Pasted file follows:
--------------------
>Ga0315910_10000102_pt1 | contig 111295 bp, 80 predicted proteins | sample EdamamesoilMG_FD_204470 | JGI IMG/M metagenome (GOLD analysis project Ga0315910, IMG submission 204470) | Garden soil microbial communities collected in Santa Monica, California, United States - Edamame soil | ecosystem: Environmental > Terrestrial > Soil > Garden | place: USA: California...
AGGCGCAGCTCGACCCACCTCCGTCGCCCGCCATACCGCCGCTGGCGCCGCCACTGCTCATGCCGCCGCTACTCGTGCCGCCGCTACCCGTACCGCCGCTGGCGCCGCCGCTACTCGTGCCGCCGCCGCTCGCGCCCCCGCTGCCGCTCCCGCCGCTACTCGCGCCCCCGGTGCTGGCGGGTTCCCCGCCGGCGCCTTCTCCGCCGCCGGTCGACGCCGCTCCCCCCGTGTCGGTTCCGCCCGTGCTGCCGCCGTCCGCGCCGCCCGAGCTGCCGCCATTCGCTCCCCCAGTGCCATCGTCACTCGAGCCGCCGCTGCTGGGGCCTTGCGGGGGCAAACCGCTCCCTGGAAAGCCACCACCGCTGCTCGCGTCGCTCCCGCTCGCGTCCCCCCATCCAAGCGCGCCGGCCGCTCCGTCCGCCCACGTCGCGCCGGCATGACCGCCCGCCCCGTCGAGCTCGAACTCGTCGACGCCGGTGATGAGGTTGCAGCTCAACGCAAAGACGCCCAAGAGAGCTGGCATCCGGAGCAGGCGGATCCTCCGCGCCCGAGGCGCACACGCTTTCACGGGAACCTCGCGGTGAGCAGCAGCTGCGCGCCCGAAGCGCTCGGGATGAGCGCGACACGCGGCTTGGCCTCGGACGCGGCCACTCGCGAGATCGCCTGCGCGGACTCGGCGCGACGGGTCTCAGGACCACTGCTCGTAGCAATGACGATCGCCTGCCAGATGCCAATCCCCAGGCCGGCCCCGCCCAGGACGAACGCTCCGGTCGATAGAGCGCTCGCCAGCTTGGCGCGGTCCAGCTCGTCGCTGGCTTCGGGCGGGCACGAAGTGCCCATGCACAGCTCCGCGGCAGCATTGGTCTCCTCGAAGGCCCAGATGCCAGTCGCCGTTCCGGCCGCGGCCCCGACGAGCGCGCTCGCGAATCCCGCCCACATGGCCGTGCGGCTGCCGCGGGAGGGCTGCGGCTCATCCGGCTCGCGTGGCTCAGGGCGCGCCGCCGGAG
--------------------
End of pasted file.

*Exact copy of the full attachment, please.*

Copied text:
>Ga0315910_10000102_pt1 | contig 111295 bp, 80 predicted proteins | sample EdamamesoilMG_FD_204470 | JGI IMG/M metagenome (GOLD analysis project Ga0315910, IMG submission 204470) | Garden soil microbial communities collected in Santa Monica, California, United States - Edamame soil | ecosystem: Environmental > Terrestrial > Soil > Garden | place: USA: California...
AGGCGCAGCTCGACCCACCTCCGTCGCCCGCCATACCGCCGCTGGCGCCGCCACTGCTCATGCCGCCGCTACTCGTGCCGCCGCTACCCGTACCGCCGCTGGCGCCGCCGCTACTCGTGCCGCCGCCGCTCGCGCCCCCGCTGCCGCTCCCGCCGCTACTCGCGCCCCCGGTGCTGGCGGGTTCCCCGCCGGCGCCTTCTCCGCCGCCGGTCGACGCCGCTCCCCCCGTGTCGGTTCCGCCCGTGCTGCCGCCGTCCGCGCCGCCCGAGCTGCCGCCATTCGCTCCCCCAGTGCCATCGTCACTCGAGCCGCCGCTGCTGGGGCCTTGCGGGGGCAAACCGCTCCCTGGAAAGCCACCACCGCTGCTCGCGTCGCTCCCGCTCGCGTCCCCCCATCCAAGCGCGCCGGCCGCTCCGTCCGCCCACGTCGCGCCGGCATGACCGCCCGCCCCGTCGAGCTCGAACTCGTCGACGCCGGTGATGAGGTTGCAGCTCAACGCAAAGACGCCCAAGAGAGCTGGCATCCGGAGCAGGCGGATCCTCCGCGCCCGAGGCGCACACGCTTTCACGGGAACCTCGCGGTGAGCAGCAGCTGCGCGCCCGAAGCGCTCGGGATGAGCGCGACACGCGGCTTGGCCTCGGACGCGGCCACTCGCGAGATCGCCTGCGCGGACTCGGCGCGACGGGTCTCAGGACCACTGCTCGTAGCAATGACGATCGCCTGCCAGATGCCAATCCCCAGGCCGGCCCCGCCCAGGACGAACGCTCCGGTCGATAGAGCGCTCGCCAGCTTGGCGCGGTCCAGCTCGTCGCTGGCTTCGGGCGGGCACGAAGTGCCCATGCACAGCTCCGCGGCAGCATTGGTCTCCTCGAAGGCCCAGATGCCAGTCGCCGTTCCGGCCGCGGCCCCGACGAGCGCGCTCGCGAATCCCGCCCACATGGCCGTGCGGCTGCCGCGGGAGGGCTGCGGCTCATCCGGCTCGCGTGGCTCAGGGCGCGCCGCCGGAG